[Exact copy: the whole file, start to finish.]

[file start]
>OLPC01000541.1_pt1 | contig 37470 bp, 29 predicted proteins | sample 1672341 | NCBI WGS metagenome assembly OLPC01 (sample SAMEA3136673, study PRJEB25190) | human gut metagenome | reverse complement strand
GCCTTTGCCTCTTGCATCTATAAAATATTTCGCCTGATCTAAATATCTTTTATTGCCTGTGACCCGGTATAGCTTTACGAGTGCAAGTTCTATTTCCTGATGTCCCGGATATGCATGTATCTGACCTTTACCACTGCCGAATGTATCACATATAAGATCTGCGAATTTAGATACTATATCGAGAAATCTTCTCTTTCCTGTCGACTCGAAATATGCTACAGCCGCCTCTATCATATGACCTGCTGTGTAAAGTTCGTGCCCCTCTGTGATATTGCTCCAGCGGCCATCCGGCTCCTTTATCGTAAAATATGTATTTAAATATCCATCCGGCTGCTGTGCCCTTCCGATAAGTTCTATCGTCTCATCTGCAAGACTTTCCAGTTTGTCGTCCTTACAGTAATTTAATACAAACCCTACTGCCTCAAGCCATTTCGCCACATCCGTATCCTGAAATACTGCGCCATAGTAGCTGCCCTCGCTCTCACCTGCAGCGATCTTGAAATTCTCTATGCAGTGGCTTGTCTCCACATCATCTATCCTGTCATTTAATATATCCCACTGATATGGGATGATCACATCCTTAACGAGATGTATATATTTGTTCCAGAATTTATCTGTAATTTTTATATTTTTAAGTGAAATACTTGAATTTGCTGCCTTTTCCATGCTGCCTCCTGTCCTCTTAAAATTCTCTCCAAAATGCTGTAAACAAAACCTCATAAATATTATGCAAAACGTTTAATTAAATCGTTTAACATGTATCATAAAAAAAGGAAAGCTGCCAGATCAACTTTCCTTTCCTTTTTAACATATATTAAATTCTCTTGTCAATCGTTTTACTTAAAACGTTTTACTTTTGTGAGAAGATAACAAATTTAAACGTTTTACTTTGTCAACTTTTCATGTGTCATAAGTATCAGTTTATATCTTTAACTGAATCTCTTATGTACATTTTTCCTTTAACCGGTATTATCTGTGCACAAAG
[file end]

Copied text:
>OLPC01000541.1_pt1 | contig 37470 bp, 29 predicted proteins | sample 1672341 | NCBI WGS metagenome assembly OLPC01 (sample SAMEA3136673, study PRJEB25190) | human gut metagenome | reverse complement strand
GCCTTTGCCTCTTGCATCTATAAAATATTTCGCCTGATCTAAATATCTTTTATTGCCTGTGACCCGGTATAGCTTTACGAGTGCAAGTTCTATTTCCTGATGTCCCGGATATGCATGTATCTGACCTTTACCACTGCCGAATGTATCACATATAAGATCTGCGAATTTAGATACTATATCGAGAAATCTTCTCTTTCCTGTCGACTCGAAATATGCTACAGCCGCCTCTATCATATGACCTGCTGTGTAAAGTTCGTGCCCCTCTGTGATATTGCTCCAGCGGCCATCCGGCTCCTTTATCGTAAAATATGTATTTAAATATCCATCCGGCTGCTGTGCCCTTCCGATAAGTTCTATCGTCTCATCTGCAAGACTTTCCAGTTTGTCGTCCTTACAGTAATTTAATACAAACCCTACTGCCTCAAGCCATTTCGCCACATCCGTATCCTGAAATACTGCGCCATAGTAGCTGCCCTCGCTCTCACCTGCAGCGATCTTGAAATTCTCTATGCAGTGGCTTGTCTCCACATCATCTATCCTGTCATTTAATATATCCCACTGATATGGGATGATCACATCCTTAACGAGATGTATATATTTGTTCCAGAATTTATCTGTAATTTTTATATTTTTAAGTGAAATACTTGAATTTGCTGCCTTTTCCATGCTGCCTCCTGTCCTCTTAAAATTCTCTCCAAAATGCTGTAAACAAAACCTCATAAATATTATGCAAAACGTTTAATTAAATCGTTTAACATGTATCATAAAAAAAGGAAAGCTGCCAGATCAACTTTCCTTTCCTTTTTAACATATATTAAATTCTCTTGTCAATCGTTTTACTTAAAACGTTTTACTTTTGTGAGAAGATAACAAATTTAAACGTTTTACTTTGTCAACTTTTCATGTGTCATAAGTATCAGTTTATATCTTTAACTGAATCTCTTATGTACATTTTTCCTTTAACCGGTATTATCTGTGCACAAAG